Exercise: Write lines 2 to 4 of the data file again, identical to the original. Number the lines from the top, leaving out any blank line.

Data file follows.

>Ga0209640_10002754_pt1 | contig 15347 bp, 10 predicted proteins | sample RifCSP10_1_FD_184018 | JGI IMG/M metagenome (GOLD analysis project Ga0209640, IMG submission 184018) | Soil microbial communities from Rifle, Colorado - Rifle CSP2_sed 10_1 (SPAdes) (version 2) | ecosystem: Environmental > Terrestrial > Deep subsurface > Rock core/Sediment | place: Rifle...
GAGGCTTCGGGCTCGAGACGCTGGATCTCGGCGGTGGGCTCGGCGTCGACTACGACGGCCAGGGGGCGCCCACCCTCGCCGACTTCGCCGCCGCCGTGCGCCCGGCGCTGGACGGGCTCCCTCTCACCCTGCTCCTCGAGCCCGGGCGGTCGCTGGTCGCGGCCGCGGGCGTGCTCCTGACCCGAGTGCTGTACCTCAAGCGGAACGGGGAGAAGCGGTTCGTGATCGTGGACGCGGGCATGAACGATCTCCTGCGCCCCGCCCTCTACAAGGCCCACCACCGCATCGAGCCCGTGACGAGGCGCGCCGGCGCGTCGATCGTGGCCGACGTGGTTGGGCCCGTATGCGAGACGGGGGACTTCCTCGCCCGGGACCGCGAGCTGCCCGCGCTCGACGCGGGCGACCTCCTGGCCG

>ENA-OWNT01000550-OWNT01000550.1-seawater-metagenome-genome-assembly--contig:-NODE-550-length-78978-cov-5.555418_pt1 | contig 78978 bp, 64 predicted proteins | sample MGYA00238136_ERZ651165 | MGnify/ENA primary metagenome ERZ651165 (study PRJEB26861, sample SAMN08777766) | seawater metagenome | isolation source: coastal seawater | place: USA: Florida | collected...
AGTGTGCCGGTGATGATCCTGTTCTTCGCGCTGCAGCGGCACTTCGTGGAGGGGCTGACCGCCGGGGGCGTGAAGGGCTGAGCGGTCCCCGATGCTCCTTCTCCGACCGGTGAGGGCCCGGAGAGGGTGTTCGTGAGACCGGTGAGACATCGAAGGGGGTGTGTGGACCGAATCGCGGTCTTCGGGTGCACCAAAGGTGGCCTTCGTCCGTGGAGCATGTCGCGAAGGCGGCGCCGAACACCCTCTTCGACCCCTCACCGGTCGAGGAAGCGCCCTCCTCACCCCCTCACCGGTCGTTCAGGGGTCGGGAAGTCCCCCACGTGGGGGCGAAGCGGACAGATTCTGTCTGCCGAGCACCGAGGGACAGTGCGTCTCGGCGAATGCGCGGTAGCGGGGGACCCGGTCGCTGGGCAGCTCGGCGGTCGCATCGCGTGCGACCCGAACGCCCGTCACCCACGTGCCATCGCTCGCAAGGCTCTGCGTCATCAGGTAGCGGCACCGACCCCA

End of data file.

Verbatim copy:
GAGGCTTCGGGCTCGAGACGCTGGATCTCGGCGGTGGGCTCGGCGTCGACTACGACGGCCAGGGGGCGCCCACCCTCGCCGACTTCGCCGCCGCCGTGCGCCCGGCGCTGGACGGGCTCCCTCTCACCCTGCTCCTCGAGCCCGGGCGGTCGCTGGTCGCGGCCGCGGGCGTGCTCCTGACCCGAGTGCTGTACCTCAAGCGGAACGGGGAGAAGCGGTTCGTGATCGTGGACGCGGGCATGAACGATCTCCTGCGCCCCGCCCTCTACAAGGCCCACCACCGCATCGAGCCCGTGACGAGGCGCGCCGGCGCGTCGATCGTGGCCGACGTGGTTGGGCCCGTATGCGAGACGGGGGACTTCCTCGCCCGGGACCGCGAGCTGCCCGCGCTCGACGCGGGCGACCTCCTGGCCG

>ENA-OWNT01000550-OWNT01000550.1-seawater-metagenome-genome-assembly--contig:-NODE-550-length-78978-cov-5.555418_pt1 | contig 78978 bp, 64 predicted proteins | sample MGYA00238136_ERZ651165 | MGnify/ENA primary metagenome ERZ651165 (study PRJEB26861, sample SAMN08777766) | seawater metagenome | isolation source: coastal seawater | place: USA: Florida | collected...
AGTGTGCCGGTGATGATCCTGTTCTTCGCGCTGCAGCGGCACTTCGTGGAGGGGCTGACCGCCGGGGGCGTGAAGGGCTGAGCGGTCCCCGATGCTCCTTCTCCGACCGGTGAGGGCCCGGAGAGGGTGTTCGTGAGACCGGTGAGACATCGAAGGGGGTGTGTGGACCGAATCGCGGTCTTCGGGTGCACCAAAGGTGGCCTTCGTCCGTGGAGCATGTCGCGAAGGCGGCGCCGAACACCCTCTTCGACCCCTCACCGGTCGAGGAAGCGCCCTCCTCACCCCCTCACCGGTCGTTCAGGGGTCGGGAAGTCCCCCACGTGGGGGCGAAGCGGACAGATTCTGTCTGCCGAGCACCGAGGGACAGTGCGTCTCGGCGAATGCGCGGTAGCGGGGGACCCGGTCGCTGGGCAGCTCGGCGGTCGCATCGCGTGCGACCCGAACGCCCGTCACCCACGTGCCATCGCTCGCAAGGCTCTGCGTCATCAGGTAGCGGCACCGACCCCA